Last year, the HFRI 500 Fund Weighted Composite Index, which measures average hedge fund performance, fell by 4.25%, marking the worst decline since 2018. Equity-based hedge funds had it even worse, posting losses of 10.37%, which still beat the S&P 500’s loss of 19.4%.
Now, the hedge funds who carried their short positions into the new year are faced with a difficult dilemma. Year-to-date, the S&P 500 is up by about 9%. Long hedge funds have taken advantage of this, but those on the short side are facing a different fate.
Last week, hedge funds covered their short positions at the fastest rate since 2015. Short coverings were even greater than during the epic January 2021 squeeze of meme stock general GameStop (NYSE:GME).
Hedge Funds Rush to Cover Short Positions
The short covering was driven by a lower rise in interest rates compared to past hikes and the dovish tone of Chairman Jerome Powell. Following those events, companies like AMC Entertainment (NYSE:AMC), Carvana (NYSE:CVNA) and Bed Bath & Beyond (NASDAQ:BBBY) took off in price, despite questionable and precarious balance sheets.
A further rise in the markets would likely equate to even more intense short covering. That would lead to an uptick in price once the short sellers cover their positions by buying shares of the underlying stock.
According to Goldman Sachs, the largest short positions held by hedge funds fall within the information technology and industrials sector. The investment bank also noted funds sold out of many long emerging Asian countries and Chinese equities positions.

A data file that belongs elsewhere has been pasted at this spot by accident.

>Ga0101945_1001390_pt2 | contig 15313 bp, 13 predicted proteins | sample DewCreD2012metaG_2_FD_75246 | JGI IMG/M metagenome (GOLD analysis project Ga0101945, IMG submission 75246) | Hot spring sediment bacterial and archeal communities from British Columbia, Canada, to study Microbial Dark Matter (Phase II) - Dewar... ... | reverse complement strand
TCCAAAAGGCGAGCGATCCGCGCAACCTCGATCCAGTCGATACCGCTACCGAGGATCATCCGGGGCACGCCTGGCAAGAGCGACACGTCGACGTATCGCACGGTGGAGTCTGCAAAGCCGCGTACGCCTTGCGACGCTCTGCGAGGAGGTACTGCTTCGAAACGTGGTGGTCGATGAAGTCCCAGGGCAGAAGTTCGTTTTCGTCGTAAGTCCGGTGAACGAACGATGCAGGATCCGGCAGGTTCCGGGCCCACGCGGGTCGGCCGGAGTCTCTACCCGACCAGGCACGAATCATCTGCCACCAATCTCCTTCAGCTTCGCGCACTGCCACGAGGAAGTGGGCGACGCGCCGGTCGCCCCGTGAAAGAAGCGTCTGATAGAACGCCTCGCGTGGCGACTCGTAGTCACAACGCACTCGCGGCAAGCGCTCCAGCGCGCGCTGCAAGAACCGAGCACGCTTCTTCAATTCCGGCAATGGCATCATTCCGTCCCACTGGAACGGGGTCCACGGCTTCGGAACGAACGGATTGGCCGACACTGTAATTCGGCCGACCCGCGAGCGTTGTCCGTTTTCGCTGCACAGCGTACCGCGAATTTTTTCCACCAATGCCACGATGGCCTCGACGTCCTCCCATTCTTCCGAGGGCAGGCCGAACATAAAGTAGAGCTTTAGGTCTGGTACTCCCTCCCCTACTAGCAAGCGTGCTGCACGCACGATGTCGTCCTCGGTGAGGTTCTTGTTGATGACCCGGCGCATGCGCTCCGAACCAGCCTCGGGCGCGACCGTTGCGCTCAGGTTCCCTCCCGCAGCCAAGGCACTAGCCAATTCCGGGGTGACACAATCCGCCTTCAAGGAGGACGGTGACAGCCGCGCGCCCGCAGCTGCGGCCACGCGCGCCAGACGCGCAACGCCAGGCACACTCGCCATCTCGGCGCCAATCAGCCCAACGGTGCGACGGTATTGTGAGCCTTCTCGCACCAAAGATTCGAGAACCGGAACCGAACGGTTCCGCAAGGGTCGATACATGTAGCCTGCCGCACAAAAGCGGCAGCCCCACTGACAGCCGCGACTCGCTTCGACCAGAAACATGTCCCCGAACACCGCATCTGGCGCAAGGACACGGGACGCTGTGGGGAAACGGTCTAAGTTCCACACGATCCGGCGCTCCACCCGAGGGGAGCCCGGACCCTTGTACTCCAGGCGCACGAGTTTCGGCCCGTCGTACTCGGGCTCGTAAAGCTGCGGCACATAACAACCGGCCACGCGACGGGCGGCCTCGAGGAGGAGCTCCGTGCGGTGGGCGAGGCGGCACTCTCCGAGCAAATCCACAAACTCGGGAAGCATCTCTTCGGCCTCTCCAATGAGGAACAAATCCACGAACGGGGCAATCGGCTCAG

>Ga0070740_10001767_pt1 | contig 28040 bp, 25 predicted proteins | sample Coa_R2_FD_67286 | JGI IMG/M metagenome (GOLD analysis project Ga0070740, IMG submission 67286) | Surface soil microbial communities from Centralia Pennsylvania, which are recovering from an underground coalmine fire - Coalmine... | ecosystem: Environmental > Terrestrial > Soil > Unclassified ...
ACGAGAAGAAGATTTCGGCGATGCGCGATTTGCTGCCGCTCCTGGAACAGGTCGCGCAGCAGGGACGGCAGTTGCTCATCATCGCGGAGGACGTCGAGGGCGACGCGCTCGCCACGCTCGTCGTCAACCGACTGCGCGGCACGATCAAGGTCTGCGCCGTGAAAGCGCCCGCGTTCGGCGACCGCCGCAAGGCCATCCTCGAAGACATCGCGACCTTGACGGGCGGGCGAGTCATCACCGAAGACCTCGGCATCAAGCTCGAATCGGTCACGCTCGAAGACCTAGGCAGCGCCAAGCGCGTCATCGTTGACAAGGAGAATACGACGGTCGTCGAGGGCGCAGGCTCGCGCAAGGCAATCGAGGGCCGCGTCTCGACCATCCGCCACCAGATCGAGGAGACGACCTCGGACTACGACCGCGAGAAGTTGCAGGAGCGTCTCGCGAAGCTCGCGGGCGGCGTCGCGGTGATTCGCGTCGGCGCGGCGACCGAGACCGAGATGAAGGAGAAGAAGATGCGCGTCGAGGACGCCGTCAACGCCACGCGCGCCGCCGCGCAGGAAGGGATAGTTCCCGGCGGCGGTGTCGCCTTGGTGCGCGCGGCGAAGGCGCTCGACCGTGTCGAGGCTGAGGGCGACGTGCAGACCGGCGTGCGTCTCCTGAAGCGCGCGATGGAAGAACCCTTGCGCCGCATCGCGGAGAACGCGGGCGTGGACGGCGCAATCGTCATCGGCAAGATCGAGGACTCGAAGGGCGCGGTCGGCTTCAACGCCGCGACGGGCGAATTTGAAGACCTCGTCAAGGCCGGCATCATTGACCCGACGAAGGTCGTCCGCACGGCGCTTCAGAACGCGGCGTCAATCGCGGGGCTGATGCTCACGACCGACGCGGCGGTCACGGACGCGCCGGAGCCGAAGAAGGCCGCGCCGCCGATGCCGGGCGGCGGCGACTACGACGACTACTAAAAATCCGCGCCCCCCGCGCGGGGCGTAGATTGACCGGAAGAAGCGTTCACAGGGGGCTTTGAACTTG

However, several Wall Street analysts have voiced their opinion that the recent uptick is just a bear market rally or trap, such as JPMorgan strategist Marko Kolanovic. Kolanovic expects two more rate hikes in March and May and then a period of stable rates. He adds consistently high wages could lower gross margins across the board, which could result in even more layoffs. As a result, the strategist recommends investors take advantage of the recent gains and sell out.
Morgan Stanley’s Mike Wilson has a similar viewpoint. He cites falling corporate profit estimates for 2023. As of the end of January, S&P 500 earnings per share growth estimates were negative, which has only happened five times since 2000. Prior instances occurred in 2001, 2008, 2015 and 2020. Wilson concluded the current earnings recession is not priced into the market, and investors should expect lower prices.
On the date of publication, Eddie Pan did not hold (either directly or indirectly) any positions in the securities mentioned in this article. The opinions expressed in this article are those of the writer, subject to the InvestorPlace.com Publishing Guidelines.